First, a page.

Inflation in retirement: What you can do to keep up

And, the dollar amount of COLAs will be larger down the road, since they’ll be calculated against a larger benefit amount. Working longer also means fewer years of drawing down your retirement savings, and additional years of contributing to those accounts.

Stick with stocks. The prospect of higher retiree inflation also argues for keeping at least some portion of your portfolio in equities well into retirement.

Rob Arnott, CEO of Research Affiliates, has argued that target-date funds take risk and return off the table too quickly for pre-retirees and that they are forcing millions of retirement investors into negative-return fixed-income vehicles, mainly Treasuries.

Wade Pfau and Michael Kitces think the risk of portfolio failure in retirement actually is lower for investors who start retirement with a relatively low equity allocation and then increase stock allocations to 70% or 80% over time. (Pfau is a professor of retirement income at the American College; Kitces is director of research at Pinnacle Advisory Group.)

Larry Rosenthal, president of Rosenthal Wealth Management Group, agrees.”Putting your money only in secure investments is a good way to go broke over time, because you lose purchasing power,” he says. “Just because you reach retirement age, that doesn’t mean you won’t need money at 75, 85, or 95–you’ll need it to cover inflation and taxes down the road. So, you need to turn your portfolio into income and grow it at the same time.”

Rosenthal offers the example of a client who needs $7,000 in monthly aftertax income, who receives $4,000 combined from Social Security and a pension. If the client has a $1 million investment portfolio, he needs a 3.6% return to generate the $36,000 that would plug that $3,000 monthly income gap. “So, you would want to make sure some of the money is in a growth and income mutual fund–perhaps 70% stocks and 30% bonds. It’s designed to grow and kick out income. The rest of the portfolio would go into a conventional 60-40 stock-and-bond allocation.”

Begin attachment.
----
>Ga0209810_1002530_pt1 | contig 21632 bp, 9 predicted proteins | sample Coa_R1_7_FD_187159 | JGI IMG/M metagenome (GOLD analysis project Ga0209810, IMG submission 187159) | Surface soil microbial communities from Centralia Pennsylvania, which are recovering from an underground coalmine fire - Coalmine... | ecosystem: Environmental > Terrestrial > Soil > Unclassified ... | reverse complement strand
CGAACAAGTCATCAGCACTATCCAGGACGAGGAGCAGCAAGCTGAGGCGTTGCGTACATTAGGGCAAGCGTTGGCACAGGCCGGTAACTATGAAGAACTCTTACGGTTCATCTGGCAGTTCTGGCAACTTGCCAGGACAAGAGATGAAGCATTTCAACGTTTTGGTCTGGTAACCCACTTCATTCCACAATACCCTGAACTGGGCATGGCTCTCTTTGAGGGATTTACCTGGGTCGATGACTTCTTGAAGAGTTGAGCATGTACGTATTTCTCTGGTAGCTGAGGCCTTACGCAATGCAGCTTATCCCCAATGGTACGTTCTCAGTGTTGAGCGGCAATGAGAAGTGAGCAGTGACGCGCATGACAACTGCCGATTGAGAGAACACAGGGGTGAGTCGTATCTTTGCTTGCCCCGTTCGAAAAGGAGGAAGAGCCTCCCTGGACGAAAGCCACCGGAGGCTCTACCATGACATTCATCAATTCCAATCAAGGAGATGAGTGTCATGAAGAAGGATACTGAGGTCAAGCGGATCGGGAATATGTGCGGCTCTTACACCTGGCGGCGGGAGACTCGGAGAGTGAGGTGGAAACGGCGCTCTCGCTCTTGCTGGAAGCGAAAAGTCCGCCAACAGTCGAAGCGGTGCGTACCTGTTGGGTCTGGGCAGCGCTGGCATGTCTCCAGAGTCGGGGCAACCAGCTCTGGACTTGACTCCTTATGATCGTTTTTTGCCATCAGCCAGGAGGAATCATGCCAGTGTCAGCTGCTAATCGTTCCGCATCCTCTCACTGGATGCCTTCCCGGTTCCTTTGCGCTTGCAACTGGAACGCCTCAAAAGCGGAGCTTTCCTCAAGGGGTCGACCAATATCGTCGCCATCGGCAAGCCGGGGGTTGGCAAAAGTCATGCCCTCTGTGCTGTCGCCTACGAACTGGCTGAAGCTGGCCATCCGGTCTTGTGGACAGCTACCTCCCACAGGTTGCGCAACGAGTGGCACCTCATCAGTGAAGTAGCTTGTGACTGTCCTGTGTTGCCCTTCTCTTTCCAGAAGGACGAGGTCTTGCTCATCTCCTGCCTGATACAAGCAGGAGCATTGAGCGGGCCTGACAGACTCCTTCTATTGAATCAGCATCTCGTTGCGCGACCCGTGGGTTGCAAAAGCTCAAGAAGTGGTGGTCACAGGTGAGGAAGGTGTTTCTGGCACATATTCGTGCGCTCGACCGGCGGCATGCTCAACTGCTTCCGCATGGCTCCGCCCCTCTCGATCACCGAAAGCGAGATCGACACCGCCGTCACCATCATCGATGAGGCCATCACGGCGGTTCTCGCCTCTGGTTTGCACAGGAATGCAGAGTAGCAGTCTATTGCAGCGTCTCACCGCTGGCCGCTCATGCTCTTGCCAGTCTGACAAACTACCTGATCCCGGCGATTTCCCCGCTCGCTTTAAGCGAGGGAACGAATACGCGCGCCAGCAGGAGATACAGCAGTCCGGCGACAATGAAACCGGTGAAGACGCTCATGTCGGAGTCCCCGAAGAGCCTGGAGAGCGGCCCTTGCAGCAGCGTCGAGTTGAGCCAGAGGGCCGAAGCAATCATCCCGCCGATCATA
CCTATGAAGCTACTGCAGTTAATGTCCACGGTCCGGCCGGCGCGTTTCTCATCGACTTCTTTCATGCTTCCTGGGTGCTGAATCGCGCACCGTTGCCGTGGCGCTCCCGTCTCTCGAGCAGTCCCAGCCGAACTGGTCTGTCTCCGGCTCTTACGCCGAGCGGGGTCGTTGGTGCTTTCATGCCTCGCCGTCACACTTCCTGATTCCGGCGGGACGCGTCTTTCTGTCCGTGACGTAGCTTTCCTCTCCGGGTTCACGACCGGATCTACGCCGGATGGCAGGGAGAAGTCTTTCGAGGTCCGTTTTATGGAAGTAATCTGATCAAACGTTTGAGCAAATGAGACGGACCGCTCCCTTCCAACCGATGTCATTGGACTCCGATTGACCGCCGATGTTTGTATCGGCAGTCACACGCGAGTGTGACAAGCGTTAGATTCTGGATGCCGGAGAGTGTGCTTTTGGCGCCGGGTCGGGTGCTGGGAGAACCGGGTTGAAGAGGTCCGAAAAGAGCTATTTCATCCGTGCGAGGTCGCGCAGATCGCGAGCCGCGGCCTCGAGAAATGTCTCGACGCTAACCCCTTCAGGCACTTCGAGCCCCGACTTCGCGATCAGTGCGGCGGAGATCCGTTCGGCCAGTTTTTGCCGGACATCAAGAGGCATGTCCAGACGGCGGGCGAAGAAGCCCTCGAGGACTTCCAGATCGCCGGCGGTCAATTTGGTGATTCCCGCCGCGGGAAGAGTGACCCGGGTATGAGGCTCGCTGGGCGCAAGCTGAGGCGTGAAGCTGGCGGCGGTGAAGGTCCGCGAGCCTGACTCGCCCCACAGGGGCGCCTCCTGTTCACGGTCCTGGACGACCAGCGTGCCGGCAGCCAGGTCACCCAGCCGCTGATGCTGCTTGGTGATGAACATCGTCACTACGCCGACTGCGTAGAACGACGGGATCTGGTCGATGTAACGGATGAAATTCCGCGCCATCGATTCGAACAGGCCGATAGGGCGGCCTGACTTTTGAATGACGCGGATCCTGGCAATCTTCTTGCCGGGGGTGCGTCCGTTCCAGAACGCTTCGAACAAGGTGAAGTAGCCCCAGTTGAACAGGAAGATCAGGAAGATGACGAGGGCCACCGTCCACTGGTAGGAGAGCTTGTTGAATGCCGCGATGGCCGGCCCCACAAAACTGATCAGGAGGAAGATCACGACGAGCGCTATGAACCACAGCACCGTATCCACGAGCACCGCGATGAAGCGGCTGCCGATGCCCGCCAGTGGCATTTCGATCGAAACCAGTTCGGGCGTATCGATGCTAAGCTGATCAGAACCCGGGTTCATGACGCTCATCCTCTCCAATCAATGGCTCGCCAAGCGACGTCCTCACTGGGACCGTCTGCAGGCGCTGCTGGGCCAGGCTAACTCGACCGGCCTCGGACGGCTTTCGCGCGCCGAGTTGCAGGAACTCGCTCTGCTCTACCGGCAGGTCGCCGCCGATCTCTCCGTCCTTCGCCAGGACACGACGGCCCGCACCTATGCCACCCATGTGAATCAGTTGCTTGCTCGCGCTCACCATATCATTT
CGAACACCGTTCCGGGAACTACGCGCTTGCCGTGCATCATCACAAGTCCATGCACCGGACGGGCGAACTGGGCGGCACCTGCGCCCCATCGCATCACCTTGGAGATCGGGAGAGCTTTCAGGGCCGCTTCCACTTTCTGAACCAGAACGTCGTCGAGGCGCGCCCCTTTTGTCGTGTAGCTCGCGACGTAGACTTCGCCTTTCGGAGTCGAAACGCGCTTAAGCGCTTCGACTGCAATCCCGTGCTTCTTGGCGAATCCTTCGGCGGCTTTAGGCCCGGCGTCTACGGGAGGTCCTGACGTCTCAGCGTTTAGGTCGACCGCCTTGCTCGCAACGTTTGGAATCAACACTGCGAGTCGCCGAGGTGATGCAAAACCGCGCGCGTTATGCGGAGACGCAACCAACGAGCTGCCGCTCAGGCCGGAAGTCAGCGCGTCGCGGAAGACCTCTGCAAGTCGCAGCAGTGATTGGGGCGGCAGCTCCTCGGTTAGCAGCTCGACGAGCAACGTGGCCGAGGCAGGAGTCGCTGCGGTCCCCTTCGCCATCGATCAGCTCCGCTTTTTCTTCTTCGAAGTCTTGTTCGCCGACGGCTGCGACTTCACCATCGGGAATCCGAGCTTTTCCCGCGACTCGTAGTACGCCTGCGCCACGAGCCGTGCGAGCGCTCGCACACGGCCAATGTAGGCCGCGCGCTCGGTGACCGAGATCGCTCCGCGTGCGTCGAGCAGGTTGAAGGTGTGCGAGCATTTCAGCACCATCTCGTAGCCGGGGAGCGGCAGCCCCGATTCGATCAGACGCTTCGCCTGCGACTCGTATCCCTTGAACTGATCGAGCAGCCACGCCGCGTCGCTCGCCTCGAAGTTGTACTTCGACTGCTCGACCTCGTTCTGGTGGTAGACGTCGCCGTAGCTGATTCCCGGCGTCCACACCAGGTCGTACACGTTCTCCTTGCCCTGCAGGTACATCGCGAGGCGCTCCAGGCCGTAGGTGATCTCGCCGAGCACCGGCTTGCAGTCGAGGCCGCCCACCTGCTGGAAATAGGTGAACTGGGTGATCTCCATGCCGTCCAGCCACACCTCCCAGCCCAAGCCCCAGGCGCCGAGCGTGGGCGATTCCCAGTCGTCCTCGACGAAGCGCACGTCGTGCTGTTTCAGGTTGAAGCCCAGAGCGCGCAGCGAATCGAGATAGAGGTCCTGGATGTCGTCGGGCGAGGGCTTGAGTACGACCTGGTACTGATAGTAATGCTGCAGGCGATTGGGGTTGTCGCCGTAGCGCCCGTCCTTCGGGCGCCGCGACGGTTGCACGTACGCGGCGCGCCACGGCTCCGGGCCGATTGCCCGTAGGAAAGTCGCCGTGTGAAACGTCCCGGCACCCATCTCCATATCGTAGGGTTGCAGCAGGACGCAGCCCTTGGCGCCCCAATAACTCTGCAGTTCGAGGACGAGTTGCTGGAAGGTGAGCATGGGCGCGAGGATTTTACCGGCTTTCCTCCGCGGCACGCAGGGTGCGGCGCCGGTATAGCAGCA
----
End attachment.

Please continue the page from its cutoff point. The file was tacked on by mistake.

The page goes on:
Be a smart healthcare consumer. Learning to be an educated consumer of health insurance can help. The Medicare program has plenty of moving parts, and you can benefit by making smart buying decisions. This starts with the basic question of enrolling at the right time to avoid costly penalties and continues with a decision of whether to enroll in traditional Medicare or Medicare Advantage, the all-in-one managed-care alternative. Medicare Advantage usually doesn’t charge separate prescription-drug premiums and doesn’t require a Medigap plan. (In fact, Advantage participants can’t buy them.) The trade-off is flexibility, since enrollees must use in-plan healthcare providers.

Also, reshop prescription-drug coverage regularly, since plans’ terms of coverage for drugs often change from year to year–and so might your medication needs. One research study found that almost one quarter of Part D enrollees could save at least $500 annually by picking a cheaper plan better suited to their drug needs.

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